Was that Tito Mboweni’s last budget?
Speculation resurfaced ahead the budget that Tito Mboweni would step down within months. Who might replace him if he goes?
Expectations were high that Tito Mboweni’s appointment as finance minister last October would strengthen the National Treasury — an institution that had narrowly avoided state capture. Now there is increasing speculation that he will go after the May 8 elections, creating fresh uncertainty around SA’s most important ministry.
Mboweni’s possible departure is not necessarily because he has proved to be high-handed and divisive — and has a Trumpian tweeting habit — but because he doesn’t actually want the job.
Apparently, he took up the mantle from Nhlanhla Nene reluctantly after other more obvious candidates (including SA Reserve Bank governor Lesetja Kganyago and former deputy finance minister Mcebisi Jonas) declined the offer.
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If Kganyago and Jonas — who would both be outstanding choices — are out of the running, the list of alternative candidates is rather short. This could result in Mboweni staying put by default.
Intellidex strategist Peter Attard Montalto suggests three names that could be in the running: Business Unity SA president Sipho Pityana; former deputy finance minister Jabu Moleketi; and Gauteng finance MEC Barbara Creecy.
Pityana declined to say whether he has been approached or would accept the post if offered it.
There has also been speculation that former Absa CEO Maria Ramos might be persuaded back into the government. Though she would be a safe pair of hands and has ample Treasury experience, having served as former finance minister Trevor Manuel’s director-general, her appointment would rile the Left, which regards her as part of the Manuel/Thabo Mbeki "1996 class project".
Co-operative governance minister Zweli Mkhize has also been touted as a potential finance minister but would be an inappropriate choice given the allegations of corruption dogging him.
The problem with Mboweni, according to political analyst Ralph Mathekga, is that he is difficult to manage politically in such a divided party, given that he has a bad relationship with the labour unions and is disliked by hardliners in the ANC.
The fact that Mboweni is uncompromising and outspoken has been a breath of fresh air but immediately caused political problems for President Cyril Ramaphosa. Just weeks after his appointment he said loss-making SAA should be closed. To the unions, which would face thousands of job losses, it was a red rag to a bull.
Soon after that, Mboweni took to Twitter to call for a "war" with newspaper editors, prompting the DA’s shadow minister of finance, David Maynier, to suggest that "the Governor" may just be ungovernable — "rather like Donald Trump, who apparently sits on his bed watching the news, eating cheeseburgers and posting the first thing that comes to his mind".
If Mboweni goes, it’s possible that two seats will become vacant at the top of the Treasury given the pressure on his director-general, Dondo Mogajane.
Mogajane faces disciplinary action following the public protector’s recent finding that he failed to disclose his criminal record when he applied for the position of director-general in 2017. According to the Treasury, it relates to the payment of an admission of guilt fine for speeding in 2011.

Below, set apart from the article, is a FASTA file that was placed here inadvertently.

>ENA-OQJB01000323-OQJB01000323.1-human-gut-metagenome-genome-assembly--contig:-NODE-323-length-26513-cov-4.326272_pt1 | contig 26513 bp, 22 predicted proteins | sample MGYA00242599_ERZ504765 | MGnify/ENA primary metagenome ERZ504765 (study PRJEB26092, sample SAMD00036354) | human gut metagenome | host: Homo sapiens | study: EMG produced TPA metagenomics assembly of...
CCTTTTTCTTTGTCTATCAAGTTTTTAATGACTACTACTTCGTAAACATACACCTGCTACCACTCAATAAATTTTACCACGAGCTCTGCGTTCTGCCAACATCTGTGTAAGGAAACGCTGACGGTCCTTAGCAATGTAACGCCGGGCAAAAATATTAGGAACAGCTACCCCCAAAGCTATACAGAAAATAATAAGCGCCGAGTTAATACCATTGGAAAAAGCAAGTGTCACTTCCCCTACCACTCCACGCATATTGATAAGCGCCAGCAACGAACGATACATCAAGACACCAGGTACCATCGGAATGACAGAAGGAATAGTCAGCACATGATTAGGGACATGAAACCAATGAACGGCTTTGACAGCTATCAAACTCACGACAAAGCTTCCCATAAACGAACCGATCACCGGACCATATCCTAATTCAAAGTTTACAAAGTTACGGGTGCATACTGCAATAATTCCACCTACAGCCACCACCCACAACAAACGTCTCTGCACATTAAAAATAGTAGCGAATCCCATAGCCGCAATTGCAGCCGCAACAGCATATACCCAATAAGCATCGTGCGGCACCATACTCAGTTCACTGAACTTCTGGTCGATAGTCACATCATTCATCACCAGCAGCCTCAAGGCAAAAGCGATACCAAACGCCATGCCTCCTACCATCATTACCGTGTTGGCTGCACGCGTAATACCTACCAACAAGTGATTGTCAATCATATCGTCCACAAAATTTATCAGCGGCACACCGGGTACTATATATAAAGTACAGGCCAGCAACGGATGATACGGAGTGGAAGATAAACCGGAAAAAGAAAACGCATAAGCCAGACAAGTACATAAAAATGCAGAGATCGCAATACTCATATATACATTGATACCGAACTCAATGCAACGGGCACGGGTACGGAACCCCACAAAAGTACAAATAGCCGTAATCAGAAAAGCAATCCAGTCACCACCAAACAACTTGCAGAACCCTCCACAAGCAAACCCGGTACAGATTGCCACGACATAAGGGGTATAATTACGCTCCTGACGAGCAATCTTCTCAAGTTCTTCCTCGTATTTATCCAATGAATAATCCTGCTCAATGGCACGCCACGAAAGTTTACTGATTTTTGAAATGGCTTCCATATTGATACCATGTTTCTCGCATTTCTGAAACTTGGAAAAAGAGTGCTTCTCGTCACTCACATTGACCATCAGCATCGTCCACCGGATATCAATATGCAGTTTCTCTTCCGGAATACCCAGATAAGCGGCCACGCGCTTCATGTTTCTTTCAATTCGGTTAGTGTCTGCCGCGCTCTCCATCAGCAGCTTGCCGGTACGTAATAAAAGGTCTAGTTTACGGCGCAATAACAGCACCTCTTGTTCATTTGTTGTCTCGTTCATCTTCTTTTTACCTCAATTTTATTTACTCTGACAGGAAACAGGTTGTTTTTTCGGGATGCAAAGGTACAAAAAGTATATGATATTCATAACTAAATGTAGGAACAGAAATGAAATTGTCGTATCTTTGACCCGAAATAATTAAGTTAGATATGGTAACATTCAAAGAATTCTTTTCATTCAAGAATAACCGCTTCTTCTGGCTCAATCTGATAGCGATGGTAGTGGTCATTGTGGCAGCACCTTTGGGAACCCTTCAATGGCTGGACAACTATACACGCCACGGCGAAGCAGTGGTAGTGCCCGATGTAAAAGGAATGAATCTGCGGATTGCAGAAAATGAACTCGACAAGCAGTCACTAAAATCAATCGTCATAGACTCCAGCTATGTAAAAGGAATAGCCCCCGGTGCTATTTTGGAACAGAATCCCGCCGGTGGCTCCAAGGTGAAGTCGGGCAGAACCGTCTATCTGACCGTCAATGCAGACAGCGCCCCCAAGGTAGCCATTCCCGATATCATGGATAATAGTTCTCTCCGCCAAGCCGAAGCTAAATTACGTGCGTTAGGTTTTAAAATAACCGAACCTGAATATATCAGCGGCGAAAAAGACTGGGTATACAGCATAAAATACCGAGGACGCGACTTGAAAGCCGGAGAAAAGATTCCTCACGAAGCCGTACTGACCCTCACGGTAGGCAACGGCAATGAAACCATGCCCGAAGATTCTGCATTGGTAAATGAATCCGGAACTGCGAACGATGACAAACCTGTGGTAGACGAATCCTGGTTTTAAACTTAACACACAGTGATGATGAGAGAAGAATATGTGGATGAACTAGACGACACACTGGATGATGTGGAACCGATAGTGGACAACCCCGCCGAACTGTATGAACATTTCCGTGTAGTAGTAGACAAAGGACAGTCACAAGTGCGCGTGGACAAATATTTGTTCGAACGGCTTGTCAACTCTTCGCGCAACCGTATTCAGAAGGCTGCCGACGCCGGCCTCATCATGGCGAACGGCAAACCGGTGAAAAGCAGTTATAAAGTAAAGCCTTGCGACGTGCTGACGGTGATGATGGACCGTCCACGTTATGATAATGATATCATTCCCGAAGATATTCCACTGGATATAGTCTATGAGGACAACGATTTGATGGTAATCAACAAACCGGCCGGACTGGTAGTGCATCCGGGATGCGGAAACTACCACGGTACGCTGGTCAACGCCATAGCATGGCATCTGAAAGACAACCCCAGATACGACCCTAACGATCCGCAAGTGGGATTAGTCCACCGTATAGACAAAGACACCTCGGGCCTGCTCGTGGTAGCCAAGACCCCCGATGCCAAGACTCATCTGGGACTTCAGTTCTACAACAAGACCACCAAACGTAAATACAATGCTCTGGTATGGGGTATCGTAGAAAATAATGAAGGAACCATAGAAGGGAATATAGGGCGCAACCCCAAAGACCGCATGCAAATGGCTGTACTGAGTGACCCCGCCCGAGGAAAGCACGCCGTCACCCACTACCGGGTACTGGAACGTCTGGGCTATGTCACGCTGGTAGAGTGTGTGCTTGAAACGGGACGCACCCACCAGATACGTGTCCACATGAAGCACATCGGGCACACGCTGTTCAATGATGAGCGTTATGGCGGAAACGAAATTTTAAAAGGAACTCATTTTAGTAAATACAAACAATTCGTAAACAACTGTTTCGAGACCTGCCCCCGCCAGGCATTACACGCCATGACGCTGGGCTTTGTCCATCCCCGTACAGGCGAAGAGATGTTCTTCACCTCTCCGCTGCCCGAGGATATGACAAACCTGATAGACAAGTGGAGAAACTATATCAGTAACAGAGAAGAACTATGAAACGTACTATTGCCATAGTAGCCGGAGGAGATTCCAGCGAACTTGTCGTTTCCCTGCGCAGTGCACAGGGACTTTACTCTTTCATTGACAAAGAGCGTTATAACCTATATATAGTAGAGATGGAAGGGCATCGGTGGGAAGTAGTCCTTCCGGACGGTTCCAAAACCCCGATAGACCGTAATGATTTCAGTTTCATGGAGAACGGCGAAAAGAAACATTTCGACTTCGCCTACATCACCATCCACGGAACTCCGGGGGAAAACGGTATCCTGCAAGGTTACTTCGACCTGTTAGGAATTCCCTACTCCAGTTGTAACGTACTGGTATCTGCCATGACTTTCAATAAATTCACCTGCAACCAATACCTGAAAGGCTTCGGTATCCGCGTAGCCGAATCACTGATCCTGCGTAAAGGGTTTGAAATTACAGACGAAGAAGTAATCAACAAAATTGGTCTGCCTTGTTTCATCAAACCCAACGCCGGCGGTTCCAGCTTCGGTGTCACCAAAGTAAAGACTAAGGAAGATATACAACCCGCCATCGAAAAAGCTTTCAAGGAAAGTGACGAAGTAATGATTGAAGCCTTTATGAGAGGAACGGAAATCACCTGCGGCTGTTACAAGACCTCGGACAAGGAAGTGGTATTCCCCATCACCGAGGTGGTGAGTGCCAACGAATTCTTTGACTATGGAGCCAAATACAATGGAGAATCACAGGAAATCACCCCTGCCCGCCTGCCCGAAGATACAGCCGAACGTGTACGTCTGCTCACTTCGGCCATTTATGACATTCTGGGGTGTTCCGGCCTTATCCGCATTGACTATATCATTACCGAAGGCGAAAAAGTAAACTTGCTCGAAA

Mogajane has worked his way up the ranks since joining the Treasury in 1999. He was close to former finance minister Pravin Gordhan and is considered a straight arrow — two factors which might explain why the public protector has preoccupied herself with such a trifling matter.
"If Mogajane goes too there would start to be serious capacity issues in the National Treasury," says Attard Montalto. "The budget office is understaffed and there is a thin layer of top staff who are holding the institution together."
The obvious choice to replace Mogajane would be Ismail Momoniat because of his seniority in the department. Momoniat served under Manuel and was instrumental in formulating the Public Finance Management Act, a pivotal piece of legislation that governs the spending of public money.
Currently deputy director-general in charge of tax and financial sector policy, Momoniat is a "Treasury veteran who has a very high level of credibility", says Prof Philippe Burger, head of the department of economics & finance at the University of the Free State.
"Momo", as he is known in the financial community, made headlines in June 2018 when the EFF’s Floyd Shivambu demanded he stop representing the Treasury at a parliamentary meeting because he is "not an African".
On top of everything, there is also speculation that the departments of trade & industry, small business development and economic development will be merged into one new ministry after the elections under current economic development minister Ebrahim Patel.
Though many economists think it would make sense to merge these ministries for the sake of efficiency and policy coherence, they are sceptical as to whether it would help the economy unless the new ministry is led by a more business-friendly minister.
The next finance minister, if Mboweni does go, will have to be incorruptible, highly regarded by the financial community and a political heavyweight who is able to fight in the Treasury’s corner and make the case for a market economy in a sometimes hostile cabinet environment.
Mboweni is all these things. But he will have to raise his game if he is to stay on in the top job, assuming he wants it.